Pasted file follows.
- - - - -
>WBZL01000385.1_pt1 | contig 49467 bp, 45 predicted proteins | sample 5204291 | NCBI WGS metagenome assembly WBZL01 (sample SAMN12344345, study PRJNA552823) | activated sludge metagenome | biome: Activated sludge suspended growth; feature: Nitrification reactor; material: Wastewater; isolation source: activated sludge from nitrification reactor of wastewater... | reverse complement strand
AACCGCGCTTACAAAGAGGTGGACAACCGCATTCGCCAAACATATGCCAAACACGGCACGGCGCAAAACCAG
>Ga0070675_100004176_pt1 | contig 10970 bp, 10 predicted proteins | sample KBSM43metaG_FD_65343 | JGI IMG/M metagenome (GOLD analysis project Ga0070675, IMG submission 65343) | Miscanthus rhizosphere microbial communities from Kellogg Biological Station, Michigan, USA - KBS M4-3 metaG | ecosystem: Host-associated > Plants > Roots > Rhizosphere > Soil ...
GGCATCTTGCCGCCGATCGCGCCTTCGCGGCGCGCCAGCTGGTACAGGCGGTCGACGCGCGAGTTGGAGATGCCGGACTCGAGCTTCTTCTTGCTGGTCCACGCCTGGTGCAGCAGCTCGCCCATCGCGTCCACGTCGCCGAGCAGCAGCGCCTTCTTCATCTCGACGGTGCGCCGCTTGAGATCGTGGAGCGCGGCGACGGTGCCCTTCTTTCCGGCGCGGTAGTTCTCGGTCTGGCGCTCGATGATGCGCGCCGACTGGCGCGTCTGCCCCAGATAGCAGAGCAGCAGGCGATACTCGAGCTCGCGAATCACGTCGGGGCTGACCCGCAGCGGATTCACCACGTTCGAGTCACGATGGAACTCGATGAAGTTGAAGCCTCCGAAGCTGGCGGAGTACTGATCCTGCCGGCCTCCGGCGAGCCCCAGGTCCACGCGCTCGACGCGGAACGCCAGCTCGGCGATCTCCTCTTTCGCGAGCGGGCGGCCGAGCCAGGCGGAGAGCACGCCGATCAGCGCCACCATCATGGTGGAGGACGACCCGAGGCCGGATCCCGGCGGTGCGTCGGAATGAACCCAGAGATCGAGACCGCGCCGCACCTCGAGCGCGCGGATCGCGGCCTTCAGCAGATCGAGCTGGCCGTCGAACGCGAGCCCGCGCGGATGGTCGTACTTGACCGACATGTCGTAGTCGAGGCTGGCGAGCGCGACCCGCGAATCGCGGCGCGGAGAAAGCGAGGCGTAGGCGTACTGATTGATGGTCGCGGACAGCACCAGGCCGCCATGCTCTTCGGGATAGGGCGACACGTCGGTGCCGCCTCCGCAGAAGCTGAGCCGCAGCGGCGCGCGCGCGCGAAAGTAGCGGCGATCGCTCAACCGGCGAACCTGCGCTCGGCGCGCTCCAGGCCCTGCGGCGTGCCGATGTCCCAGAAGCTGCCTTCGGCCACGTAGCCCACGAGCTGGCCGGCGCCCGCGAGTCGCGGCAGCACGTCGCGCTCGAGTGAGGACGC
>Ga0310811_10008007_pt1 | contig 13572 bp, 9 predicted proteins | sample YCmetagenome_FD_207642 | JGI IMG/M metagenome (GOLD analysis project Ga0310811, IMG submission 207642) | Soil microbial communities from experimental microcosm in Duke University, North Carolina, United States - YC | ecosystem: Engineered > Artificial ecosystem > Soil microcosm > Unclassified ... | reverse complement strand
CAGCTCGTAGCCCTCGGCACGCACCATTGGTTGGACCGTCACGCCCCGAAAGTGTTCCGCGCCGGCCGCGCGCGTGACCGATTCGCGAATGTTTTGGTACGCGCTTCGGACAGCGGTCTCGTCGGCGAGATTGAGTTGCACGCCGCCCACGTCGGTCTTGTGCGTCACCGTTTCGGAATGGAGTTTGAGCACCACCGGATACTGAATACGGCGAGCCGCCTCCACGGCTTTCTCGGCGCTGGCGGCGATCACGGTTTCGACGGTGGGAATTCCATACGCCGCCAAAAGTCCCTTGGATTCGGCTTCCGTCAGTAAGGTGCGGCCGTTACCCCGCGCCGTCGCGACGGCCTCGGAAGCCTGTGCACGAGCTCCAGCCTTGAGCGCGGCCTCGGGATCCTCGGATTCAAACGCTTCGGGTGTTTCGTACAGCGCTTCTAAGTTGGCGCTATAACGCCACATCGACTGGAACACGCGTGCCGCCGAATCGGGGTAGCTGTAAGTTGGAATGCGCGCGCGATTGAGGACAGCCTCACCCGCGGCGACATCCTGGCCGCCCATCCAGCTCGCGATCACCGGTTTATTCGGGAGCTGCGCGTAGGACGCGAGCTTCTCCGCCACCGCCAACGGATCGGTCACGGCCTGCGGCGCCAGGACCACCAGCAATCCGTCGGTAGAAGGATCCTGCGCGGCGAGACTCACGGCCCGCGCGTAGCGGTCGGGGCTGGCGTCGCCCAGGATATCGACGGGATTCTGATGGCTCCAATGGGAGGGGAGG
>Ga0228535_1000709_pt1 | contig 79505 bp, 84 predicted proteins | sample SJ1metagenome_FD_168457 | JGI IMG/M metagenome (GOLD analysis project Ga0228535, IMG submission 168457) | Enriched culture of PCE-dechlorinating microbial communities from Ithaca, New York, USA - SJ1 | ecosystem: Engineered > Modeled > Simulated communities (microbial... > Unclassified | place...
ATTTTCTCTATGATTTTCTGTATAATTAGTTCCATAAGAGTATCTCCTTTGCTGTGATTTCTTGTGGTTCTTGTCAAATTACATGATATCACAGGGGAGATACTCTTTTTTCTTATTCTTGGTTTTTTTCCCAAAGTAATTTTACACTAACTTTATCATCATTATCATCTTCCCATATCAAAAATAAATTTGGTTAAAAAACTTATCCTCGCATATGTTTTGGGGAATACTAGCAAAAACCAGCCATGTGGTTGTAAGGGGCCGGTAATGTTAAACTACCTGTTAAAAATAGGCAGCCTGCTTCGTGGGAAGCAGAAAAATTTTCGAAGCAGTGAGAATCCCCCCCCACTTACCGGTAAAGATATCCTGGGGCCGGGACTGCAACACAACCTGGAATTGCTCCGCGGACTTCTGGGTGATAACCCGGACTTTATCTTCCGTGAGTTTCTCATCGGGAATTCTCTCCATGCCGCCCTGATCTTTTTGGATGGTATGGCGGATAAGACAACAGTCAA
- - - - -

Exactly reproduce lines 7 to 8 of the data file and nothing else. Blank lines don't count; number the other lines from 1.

>Ga0228535_1000709_pt1 | contig 79505 bp, 84 predicted proteins | sample SJ1metagenome_FD_168457 | JGI IMG/M metagenome (GOLD analysis project Ga0228535, IMG submission 168457) | Enriched culture of PCE-dechlorinating microbial communities from Ithaca, New York, USA - SJ1 | ecosystem: Engineered > Modeled > Simulated communities (microbial... > Unclassified | place...
ATTTTCTCTATGATTTTCTGTATAATTAGTTCCATAAGAGTATCTCCTTTGCTGTGATTTCTTGTGGTTCTTGTCAAATTACATGATATCACAGGGGAGATACTCTTTTTTCTTATTCTTGGTTTTTTTCCCAAAGTAATTTTACACTAACTTTATCATCATTATCATCTTCCCATATCAAAAATAAATTTGGTTAAAAAACTTATCCTCGCATATGTTTTGGGGAATACTAGCAAAAACCAGCCATGTGGTTGTAAGGGGCCGGTAATGTTAAACTACCTGTTAAAAATAGGCAGCCTGCTTCGTGGGAAGCAGAAAAATTTTCGAAGCAGTGAGAATCCCCCCCCACTTACCGGTAAAGATATCCTGGGGCCGGGACTGCAACACAACCTGGAATTGCTCCGCGGACTTCTGGGTGATAACCCGGACTTTATCTTCCGTGAGTTTCTCATCGGGAATTCTCTCCATGCCGCCCTGATCTTTTTGGATGGTATGGCGGATAAGACAACAGTCAA